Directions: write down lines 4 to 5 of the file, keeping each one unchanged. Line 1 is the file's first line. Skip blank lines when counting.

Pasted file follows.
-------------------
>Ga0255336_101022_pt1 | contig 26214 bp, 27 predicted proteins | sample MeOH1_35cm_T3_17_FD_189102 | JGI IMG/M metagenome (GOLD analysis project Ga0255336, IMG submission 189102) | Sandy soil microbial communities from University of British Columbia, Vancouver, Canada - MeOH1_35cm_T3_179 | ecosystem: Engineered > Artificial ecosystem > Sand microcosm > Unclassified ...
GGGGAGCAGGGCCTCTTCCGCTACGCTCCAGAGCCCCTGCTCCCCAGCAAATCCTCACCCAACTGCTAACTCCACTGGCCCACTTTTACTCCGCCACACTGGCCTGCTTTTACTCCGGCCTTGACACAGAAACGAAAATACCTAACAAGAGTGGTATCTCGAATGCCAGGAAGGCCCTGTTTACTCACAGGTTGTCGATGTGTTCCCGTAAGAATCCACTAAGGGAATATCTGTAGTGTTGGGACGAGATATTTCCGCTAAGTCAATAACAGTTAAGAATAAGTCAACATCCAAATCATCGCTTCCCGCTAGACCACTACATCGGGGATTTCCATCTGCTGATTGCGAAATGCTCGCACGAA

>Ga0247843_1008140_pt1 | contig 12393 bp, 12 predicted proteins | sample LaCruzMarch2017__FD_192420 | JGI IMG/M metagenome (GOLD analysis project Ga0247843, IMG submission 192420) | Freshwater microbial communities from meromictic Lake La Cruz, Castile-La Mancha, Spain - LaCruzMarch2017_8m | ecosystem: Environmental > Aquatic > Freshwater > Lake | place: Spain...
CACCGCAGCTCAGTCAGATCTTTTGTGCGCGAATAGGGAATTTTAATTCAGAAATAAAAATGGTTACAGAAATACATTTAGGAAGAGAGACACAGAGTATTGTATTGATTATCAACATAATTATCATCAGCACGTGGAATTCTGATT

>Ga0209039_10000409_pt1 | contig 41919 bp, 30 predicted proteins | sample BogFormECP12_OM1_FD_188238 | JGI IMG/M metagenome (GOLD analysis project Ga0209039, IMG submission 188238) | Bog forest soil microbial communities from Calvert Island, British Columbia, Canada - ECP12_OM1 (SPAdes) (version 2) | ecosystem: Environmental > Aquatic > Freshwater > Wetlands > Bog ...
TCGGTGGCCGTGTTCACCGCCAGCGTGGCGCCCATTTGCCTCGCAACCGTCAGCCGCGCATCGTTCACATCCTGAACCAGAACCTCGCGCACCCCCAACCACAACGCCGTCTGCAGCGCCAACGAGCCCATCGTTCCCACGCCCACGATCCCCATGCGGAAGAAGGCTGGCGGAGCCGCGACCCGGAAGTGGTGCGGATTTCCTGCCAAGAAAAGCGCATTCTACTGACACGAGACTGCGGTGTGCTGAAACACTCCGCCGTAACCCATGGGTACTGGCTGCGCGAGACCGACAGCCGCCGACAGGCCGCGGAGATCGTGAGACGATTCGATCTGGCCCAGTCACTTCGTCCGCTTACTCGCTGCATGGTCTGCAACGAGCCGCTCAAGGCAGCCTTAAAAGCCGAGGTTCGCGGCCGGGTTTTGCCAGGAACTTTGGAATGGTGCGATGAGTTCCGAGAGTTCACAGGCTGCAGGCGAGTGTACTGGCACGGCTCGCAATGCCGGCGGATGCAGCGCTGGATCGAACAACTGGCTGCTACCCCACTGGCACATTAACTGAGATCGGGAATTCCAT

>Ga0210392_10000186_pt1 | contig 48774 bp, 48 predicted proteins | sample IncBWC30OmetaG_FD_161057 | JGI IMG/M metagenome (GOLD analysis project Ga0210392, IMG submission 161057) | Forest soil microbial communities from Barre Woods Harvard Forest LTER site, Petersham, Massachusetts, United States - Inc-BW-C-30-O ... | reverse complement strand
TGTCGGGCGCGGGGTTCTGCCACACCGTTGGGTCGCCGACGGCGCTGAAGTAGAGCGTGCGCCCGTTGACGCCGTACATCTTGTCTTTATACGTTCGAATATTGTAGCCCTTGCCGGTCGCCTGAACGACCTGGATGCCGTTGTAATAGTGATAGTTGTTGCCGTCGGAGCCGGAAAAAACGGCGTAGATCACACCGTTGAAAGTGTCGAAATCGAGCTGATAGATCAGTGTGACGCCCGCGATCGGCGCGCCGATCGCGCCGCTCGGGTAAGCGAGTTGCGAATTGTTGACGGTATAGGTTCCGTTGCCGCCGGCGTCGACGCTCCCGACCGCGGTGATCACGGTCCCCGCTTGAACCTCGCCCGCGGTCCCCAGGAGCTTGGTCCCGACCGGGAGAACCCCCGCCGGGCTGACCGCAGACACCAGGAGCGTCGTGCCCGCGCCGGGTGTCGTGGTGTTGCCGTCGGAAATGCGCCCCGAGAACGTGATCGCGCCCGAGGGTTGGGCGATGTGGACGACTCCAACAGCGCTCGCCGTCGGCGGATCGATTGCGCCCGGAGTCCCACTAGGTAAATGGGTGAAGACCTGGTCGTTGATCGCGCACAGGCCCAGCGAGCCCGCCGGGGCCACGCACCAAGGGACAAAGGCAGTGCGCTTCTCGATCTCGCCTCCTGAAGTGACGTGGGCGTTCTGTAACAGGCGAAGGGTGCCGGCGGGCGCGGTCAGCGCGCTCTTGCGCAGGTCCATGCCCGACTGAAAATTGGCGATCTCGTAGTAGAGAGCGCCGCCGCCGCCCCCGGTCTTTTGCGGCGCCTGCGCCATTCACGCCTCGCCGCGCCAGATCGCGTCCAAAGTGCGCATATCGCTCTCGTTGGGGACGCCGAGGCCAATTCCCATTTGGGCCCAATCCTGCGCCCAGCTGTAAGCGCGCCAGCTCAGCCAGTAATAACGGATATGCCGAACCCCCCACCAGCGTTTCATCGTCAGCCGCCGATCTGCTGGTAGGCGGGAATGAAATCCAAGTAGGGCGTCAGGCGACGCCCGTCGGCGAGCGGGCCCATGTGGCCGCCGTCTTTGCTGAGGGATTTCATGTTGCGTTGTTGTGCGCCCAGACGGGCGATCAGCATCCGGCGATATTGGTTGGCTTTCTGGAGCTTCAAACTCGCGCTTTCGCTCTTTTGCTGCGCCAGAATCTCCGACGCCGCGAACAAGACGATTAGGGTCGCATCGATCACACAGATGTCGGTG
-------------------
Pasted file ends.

CACCGCAGCTCAGTCAGATCTTTTGTGCGCGAATAGGGAATTTTAATTCAGAAATAAAAATGGTTACAGAAATACATTTAGGAAGAGAGACACAGAGTATTGTATTGATTATCAACATAATTATCATCAGCACGTGGAATTCTGATT

>Ga0209039_10000409_pt1 | contig 41919 bp, 30 predicted proteins | sample BogFormECP12_OM1_FD_188238 | JGI IMG/M metagenome (GOLD analysis project Ga0209039, IMG submission 188238) | Bog forest soil microbial communities from Calvert Island, British Columbia, Canada - ECP12_OM1 (SPAdes) (version 2) | ecosystem: Environmental > Aquatic > Freshwater > Wetlands > Bog ...